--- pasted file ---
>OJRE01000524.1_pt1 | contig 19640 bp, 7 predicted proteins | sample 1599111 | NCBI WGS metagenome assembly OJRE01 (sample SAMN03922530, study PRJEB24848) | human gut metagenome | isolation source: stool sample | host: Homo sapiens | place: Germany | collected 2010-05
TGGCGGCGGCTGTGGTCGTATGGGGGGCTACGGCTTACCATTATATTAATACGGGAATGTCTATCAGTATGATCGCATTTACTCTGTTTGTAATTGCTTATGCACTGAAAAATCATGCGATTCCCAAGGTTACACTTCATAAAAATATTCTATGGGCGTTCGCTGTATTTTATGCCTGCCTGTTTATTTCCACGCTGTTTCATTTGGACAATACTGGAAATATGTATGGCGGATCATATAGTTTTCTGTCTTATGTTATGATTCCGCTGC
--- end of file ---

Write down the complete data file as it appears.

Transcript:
>OJRE01000524.1_pt1 | contig 19640 bp, 7 predicted proteins | sample 1599111 | NCBI WGS metagenome assembly OJRE01 (sample SAMN03922530, study PRJEB24848) | human gut metagenome | isolation source: stool sample | host: Homo sapiens | place: Germany | collected 2010-05
TGGCGGCGGCTGTGGTCGTATGGGGGGCTACGGCTTACCATTATATTAATACGGGAATGTCTATCAGTATGATCGCATTTACTCTGTTTGTAATTGCTTATGCACTGAAAAATCATGCGATTCCCAAGGTTACACTTCATAAAAATATTCTATGGGCGTTCGCTGTATTTTATGCCTGCCTGTTTATTTCCACGCTGTTTCATTTGGACAATACTGGAAATATGTATGGCGGATCATATAGTTTTCTGTCTTATGTTATGATTCCGCTGC